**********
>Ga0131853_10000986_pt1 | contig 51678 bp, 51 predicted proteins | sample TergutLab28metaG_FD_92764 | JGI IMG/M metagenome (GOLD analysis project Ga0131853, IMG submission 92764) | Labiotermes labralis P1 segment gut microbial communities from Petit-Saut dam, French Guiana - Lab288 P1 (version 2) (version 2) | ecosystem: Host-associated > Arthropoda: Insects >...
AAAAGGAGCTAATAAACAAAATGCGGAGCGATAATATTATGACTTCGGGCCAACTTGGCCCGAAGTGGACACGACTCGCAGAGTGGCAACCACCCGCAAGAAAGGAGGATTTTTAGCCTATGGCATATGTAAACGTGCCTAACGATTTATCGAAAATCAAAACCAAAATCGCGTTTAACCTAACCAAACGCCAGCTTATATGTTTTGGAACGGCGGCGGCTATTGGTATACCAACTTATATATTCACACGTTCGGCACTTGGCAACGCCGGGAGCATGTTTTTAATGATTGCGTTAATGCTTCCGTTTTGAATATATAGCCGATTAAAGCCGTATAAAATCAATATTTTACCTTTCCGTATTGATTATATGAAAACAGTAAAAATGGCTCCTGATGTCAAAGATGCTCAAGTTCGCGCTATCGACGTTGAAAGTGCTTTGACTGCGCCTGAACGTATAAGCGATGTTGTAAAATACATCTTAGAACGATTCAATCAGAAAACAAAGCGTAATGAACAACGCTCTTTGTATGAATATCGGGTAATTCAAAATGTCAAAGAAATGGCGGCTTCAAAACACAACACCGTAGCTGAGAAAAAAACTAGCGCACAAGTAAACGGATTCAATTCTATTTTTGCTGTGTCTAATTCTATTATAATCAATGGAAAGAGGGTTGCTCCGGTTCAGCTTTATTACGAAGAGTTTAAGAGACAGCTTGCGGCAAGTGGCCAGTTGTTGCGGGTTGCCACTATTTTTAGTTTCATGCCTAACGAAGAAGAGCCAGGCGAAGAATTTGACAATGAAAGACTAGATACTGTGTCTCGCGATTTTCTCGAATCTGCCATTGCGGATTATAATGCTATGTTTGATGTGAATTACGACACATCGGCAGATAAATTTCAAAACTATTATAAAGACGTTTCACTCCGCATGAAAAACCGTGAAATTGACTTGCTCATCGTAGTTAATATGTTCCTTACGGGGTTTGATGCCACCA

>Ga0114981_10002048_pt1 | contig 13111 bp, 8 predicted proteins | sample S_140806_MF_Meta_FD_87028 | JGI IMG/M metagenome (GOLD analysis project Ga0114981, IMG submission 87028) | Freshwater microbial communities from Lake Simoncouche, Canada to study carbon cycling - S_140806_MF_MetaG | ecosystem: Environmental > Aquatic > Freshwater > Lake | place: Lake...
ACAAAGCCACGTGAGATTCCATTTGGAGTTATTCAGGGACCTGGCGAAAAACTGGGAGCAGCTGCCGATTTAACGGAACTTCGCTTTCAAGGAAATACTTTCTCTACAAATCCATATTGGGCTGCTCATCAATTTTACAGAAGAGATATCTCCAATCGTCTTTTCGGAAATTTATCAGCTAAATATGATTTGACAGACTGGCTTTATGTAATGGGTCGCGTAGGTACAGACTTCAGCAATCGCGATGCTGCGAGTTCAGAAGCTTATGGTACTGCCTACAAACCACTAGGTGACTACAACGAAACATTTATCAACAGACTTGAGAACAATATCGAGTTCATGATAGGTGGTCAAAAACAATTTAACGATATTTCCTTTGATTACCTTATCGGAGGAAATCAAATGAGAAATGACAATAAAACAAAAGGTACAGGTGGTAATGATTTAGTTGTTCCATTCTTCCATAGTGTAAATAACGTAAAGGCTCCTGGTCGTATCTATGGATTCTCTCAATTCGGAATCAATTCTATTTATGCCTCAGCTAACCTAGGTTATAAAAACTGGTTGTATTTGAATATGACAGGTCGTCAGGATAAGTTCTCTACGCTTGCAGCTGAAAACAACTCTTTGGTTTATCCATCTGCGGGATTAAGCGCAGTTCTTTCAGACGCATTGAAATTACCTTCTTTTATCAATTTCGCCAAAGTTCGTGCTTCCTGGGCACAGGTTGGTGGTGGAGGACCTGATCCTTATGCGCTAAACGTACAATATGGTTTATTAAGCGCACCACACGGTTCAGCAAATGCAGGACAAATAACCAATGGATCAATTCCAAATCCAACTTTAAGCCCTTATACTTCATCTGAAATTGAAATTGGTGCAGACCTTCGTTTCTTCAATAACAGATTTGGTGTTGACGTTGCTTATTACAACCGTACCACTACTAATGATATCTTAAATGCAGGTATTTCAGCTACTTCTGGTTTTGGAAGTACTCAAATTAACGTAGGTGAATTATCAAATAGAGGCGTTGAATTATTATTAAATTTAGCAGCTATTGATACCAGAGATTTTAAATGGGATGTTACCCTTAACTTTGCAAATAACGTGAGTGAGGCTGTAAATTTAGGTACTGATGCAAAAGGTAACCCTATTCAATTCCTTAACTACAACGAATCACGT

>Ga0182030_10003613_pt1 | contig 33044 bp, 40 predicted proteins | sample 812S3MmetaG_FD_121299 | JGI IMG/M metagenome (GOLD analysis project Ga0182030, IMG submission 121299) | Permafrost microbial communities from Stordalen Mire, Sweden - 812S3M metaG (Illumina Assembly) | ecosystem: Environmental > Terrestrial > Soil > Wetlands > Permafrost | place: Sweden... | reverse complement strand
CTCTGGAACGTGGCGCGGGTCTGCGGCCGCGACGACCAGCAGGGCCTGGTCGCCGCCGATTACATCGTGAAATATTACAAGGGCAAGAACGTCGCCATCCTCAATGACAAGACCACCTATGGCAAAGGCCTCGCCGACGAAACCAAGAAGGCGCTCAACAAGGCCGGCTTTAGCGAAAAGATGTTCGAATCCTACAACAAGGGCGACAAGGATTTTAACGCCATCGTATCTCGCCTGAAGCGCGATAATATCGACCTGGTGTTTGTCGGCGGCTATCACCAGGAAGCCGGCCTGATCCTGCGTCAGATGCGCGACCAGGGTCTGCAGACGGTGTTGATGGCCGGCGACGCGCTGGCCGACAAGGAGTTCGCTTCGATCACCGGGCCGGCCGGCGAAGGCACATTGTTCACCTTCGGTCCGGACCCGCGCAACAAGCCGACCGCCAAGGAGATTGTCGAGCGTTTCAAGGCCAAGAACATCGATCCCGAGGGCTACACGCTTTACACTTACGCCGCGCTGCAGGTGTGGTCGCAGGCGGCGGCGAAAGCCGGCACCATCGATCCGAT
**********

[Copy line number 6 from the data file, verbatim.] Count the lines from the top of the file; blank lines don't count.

CTCTGGAACGTGGCGCGGGTCTGCGGCCGCGACGACCAGCAGGGCCTGGTCGCCGCCGATTACATCGTGAAATATTACAAGGGCAAGAACGTCGCCATCCTCAATGACAAGACCACCTATGGCAAAGGCCTCGCCGACGAAACCAAGAAGGCGCTCAACAAGGCCGGCTTTAGCGAAAAGATGTTCGAATCCTACAACAAGGGCGACAAGGATTTTAACGCCATCGTATCTCGCCTGAAGCGCGATAATATCGACCTGGTGTTTGTCGGCGGCTATCACCAGGAAGCCGGCCTGATCCTGCGTCAGATGCGCGACCAGGGTCTGCAGACGGTGTTGATGGCCGGCGACGCGCTGGCCGACAAGGAGTTCGCTTCGATCACCGGGCCGGCCGGCGAAGGCACATTGTTCACCTTCGGTCCGGACCCGCGCAACAAGCCGACCGCCAAGGAGATTGTCGAGCGTTTCAAGGCCAAGAACATCGATCCCGAGGGCTACACGCTTTACACTTACGCCGCGCTGCAGGTGTGGTCGCAGGCGGCGGCGAAAGCCGGCACCATCGATCCGAT